Bearing the bestial mark, surging with glorious obsidian energy faraway from the latest apocalyptic wars of dreg-lead and trash-mobbed society Finnish black metal quartet Black Beast represent a creature of darkness, exiled by choice in service to none but their own purposeful tradition-driven singularity. Thrashing, drooling, and creeping-out the hall ‘Arctic Darkness‘ is an album which does not attempt to ‘keep its cool’ in celebration of pure black metal idyll but one which embraces its own fandom in contribution. With unhindered enthusiasm a stroke of one hundred classicist ideas are compressed into a representative work which could only come from an artist who is foremost a passionate fan of darkest mayhemic music. It’d be false to suggest they’re playing to the crowd here, though, as the experience is well-rounded in order to cover myriad basis for inspiration. Some of this finds the band veering into the expected realms of Finnish black metal’s sometimes rocking, lustful, and oft riveting traditions yet at no point do they resist venturing beyond the forest for enrichment. All of the necessary nodes of a well-seasoned black metal ear will be treated with well-vested interest in the sub-genre’s core statement from advent ’til the mid-to-late 90’s at least.
Formed by Infernal Tormentor Necrocorpse von Demonblood and Ruumisruhtinas circa 2002 as an outlet for “pure Nordic black metal” which soon translated to a well-received black n’ roll tinged (or, just first wave influenced) self-titled mLP circa 2005 that’d been followed by a split with Bloodhammer before the group rescinded to the shadows. The passion of the antichrist eventually returned and Black Beast would finally achieve their major goal on the growling, graven ‘old school’ black metal debut (‘Nocturnal Bloodlust‘, 2019) which I’d given short review of upon release suggesting their approach had been “clearly striking at the old forge, a sort of back to the roots statement we’d heard more from Finnish black metal in the early 2000’s.” That much still appears to be true here with this follow-up a few years later. Now a quartet with a dedicated bassist and some keyboards flossed throughout their teeth these folks aren’t as concerned with the sheer brutality of olde overall this time around, though the same cumulative mindset arrives with some structural refinement and a few nods to melodic black metal as they soldier on. Needless to say the urgency of the debut is here on ‘Arctic Darkness‘ but the production values appear intentionally more distant, cold and thrashing in a circa ~1994 mindset, at least from my point of ear.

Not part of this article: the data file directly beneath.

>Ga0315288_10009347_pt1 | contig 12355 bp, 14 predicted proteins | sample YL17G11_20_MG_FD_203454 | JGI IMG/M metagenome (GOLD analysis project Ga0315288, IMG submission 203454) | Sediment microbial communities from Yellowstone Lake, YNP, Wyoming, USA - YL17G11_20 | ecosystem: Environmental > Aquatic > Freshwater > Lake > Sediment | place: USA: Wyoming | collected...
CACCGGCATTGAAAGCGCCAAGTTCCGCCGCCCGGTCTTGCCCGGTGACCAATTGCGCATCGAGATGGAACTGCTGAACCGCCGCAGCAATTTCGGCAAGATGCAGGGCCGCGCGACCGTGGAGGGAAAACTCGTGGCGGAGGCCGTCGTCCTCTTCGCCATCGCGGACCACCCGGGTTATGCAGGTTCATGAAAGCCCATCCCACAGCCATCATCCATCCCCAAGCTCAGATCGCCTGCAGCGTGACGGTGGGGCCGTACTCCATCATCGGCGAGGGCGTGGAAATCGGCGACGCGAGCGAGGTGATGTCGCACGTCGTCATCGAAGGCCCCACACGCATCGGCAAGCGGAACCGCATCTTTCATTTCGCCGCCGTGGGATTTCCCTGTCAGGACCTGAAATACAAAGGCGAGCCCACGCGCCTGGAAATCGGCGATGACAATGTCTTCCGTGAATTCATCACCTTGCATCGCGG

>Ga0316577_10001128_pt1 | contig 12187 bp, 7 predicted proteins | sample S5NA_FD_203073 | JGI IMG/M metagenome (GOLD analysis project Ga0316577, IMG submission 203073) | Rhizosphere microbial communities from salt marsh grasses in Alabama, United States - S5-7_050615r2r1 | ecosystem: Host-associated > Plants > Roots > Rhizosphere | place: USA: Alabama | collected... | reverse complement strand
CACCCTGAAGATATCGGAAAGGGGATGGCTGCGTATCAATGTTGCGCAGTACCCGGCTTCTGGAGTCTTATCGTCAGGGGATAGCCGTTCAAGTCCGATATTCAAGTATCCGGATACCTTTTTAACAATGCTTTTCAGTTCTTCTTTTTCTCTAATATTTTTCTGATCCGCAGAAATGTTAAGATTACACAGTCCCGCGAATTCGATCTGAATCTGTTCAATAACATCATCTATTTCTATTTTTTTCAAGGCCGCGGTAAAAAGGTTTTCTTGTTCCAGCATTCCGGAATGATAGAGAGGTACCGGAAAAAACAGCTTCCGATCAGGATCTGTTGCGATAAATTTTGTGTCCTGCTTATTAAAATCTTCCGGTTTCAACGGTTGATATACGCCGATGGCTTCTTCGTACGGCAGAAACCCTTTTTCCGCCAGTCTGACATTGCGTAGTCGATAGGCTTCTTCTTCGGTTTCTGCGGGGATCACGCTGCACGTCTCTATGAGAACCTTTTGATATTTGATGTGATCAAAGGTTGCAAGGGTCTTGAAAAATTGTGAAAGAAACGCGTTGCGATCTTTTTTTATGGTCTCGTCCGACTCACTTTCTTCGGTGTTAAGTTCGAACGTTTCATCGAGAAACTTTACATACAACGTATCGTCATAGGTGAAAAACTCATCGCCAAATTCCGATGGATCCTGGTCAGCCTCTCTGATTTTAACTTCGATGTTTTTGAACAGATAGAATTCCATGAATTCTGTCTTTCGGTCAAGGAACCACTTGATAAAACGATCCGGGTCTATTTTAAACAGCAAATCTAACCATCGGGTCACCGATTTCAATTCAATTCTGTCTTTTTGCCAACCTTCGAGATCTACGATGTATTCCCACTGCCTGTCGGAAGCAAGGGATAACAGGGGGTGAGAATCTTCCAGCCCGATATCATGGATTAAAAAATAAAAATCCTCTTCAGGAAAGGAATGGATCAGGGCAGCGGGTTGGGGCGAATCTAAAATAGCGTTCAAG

That isn’t to say that they’re flogging the Norwegian classics too hard for black blooded ideas, moreso picking up the thread of rocking freneticism found on their first 7″ to start, as we’ll find on opener “Black Magic and Witchcraft”, a piece which updates their original path with some mild emphasis on their Motörblack interest which’ll reprise later on in the running order. ‘Arctic Darkness‘ goes many places beyond that point, you’ll not find any two tracks which approach classicist black metal in the same way in concurrence as you ride through this nearly fifty minute record. This sense of variety keeps the experience wildly listenable, repeatable and likely engrossing even if there’ll be no shock, surprise or surreal innovations on hand. That just isn’t what this stuff is all about, anyhow.